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Parents



      




The parent of a young soccer player is by far the most influential person in that player’s life. A coach will see a player for an average of 2-6 hours a week. A parent can see their child up to 168 hours a week. The role of the parent in a child’s soccer development should not be understated.



 
How a Parent Can Best Support their Child and Foster their Development:


Communication before the Game or Practice

  • “Do your best,” (not “Be the best”,) and “Have Fun.” (Nothing else.)


During the Game or Practice

  • Watch! (try to avoid reading or texting)
  • Officially assist in helping the team in some capacity
  • Respect the physical boundaries


Communication after the Game or Practice

“I love watching you play,” and “I am proud of you.” (Nothing else.)

 

At Home

  • Watch soccer with your child: try to pick a specific professional team and follow them
  • Play soccer with your child
  • Encourage your child to practice by themselves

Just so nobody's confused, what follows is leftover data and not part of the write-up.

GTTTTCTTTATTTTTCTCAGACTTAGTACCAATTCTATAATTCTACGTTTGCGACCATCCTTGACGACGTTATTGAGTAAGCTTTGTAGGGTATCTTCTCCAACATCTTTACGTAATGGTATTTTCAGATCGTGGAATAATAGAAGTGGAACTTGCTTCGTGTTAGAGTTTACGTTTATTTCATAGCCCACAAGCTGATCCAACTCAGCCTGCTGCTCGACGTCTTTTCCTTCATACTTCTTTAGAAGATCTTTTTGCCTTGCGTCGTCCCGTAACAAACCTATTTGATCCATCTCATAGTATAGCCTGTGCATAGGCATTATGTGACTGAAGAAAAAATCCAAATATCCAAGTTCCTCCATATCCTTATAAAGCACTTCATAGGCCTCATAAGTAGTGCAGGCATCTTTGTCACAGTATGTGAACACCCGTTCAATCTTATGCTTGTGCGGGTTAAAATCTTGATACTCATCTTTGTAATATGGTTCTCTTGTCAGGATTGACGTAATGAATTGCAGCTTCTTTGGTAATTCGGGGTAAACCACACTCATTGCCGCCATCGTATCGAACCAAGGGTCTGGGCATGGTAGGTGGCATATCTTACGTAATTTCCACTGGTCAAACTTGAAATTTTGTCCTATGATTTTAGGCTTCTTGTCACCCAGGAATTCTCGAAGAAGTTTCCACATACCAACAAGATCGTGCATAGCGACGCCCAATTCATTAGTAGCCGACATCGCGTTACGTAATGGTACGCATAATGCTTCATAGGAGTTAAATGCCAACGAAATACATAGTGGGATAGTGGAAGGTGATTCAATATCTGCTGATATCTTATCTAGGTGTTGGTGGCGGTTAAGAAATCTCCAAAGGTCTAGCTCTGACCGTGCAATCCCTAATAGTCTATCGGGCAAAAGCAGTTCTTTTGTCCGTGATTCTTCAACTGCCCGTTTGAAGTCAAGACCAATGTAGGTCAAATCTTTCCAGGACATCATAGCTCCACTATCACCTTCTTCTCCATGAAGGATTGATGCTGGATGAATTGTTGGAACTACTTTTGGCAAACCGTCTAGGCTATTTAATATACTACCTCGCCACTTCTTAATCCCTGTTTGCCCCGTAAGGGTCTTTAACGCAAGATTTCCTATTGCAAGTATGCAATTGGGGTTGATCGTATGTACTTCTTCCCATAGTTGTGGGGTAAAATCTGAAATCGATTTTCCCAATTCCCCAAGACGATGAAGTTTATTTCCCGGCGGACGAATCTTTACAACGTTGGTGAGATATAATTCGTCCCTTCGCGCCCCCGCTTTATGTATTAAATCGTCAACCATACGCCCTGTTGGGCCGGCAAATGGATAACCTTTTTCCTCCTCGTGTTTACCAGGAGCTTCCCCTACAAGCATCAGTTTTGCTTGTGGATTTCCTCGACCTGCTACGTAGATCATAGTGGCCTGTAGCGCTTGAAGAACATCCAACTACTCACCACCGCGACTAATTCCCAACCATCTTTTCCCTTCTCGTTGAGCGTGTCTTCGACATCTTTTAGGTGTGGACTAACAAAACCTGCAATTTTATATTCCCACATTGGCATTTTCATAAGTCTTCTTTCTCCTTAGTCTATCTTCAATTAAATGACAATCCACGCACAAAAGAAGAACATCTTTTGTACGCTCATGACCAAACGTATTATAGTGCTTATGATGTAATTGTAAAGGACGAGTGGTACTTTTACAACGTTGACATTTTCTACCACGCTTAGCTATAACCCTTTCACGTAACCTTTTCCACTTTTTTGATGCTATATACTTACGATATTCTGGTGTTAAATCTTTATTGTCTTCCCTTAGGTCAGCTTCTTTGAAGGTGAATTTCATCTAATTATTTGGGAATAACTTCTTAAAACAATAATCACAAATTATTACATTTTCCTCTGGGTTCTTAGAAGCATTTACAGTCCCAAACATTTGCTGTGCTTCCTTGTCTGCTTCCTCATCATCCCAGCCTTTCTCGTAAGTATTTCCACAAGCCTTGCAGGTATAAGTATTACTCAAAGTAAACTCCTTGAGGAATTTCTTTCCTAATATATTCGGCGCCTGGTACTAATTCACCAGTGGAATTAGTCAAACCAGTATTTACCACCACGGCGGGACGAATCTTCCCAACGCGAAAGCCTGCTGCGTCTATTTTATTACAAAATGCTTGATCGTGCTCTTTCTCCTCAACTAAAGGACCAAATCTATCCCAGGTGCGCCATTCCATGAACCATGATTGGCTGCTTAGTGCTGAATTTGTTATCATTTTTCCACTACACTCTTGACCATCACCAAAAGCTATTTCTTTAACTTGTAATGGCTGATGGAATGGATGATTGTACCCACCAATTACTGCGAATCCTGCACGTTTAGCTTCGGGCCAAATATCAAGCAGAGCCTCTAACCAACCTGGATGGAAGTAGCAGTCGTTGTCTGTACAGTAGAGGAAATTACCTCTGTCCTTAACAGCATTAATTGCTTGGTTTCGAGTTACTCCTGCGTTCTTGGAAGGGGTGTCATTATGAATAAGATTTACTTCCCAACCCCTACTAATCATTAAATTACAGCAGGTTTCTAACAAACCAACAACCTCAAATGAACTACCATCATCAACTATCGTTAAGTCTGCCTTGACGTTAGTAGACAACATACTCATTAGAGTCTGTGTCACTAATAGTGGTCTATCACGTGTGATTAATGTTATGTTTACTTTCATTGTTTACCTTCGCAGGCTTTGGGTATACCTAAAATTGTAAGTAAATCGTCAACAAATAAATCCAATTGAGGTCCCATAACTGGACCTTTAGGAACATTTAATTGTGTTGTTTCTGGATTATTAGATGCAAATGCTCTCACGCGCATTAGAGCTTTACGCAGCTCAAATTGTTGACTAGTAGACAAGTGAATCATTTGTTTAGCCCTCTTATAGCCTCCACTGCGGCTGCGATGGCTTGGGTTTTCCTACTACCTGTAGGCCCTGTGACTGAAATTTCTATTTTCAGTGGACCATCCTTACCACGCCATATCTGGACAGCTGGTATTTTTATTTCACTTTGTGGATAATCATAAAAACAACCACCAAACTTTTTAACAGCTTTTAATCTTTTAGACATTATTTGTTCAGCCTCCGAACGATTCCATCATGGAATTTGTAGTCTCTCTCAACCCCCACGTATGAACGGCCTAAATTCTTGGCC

Be Informed
Soccer is a long-term developmental sport, meaning the “peak” age for a player is around 25 years old. Be patient. If you trust the process, your child will improve – but it takes time. Disappointment and frustration are always part of any journey: but they are not the destination.


Be Supportive
Of the coach, the team, and the club. If there are any grievances they should always be settled in private.


 
Be a Good Example
Represent yourself, your child, the team and the club in the best possible way.




 
What a Parent Should Avoid:


1. Coaching their Child from the Sidelines

 Think of their Enjoyment. The soccer field should be considered a child’s playground where the child can be left alone to have fun.

Think of their Focus. When playing soccer, a child is concentrating, No one yells during a golfer’s backswing or on a tennis player’s serve. Soccer is the same.

Think of the Purpose & Effectiveness. Hearing more than one voice giving instruction is too much for a player to take on board. At best, the information coming from the parent is exactly the same as that coming from the coach, meaning it is unnecessary. At worst, the information coming from the parent is incorrect and/or contradictory to the coach.

Think of Respect. Think about the coach. How would a schoolteacher react if a parent was cheering during class, or a piano teacher if a parent was yelling during a lesson?



2. 
Discussing Other People’s Children in a Negative Way.

Under no circumstances is this ever acceptable. 

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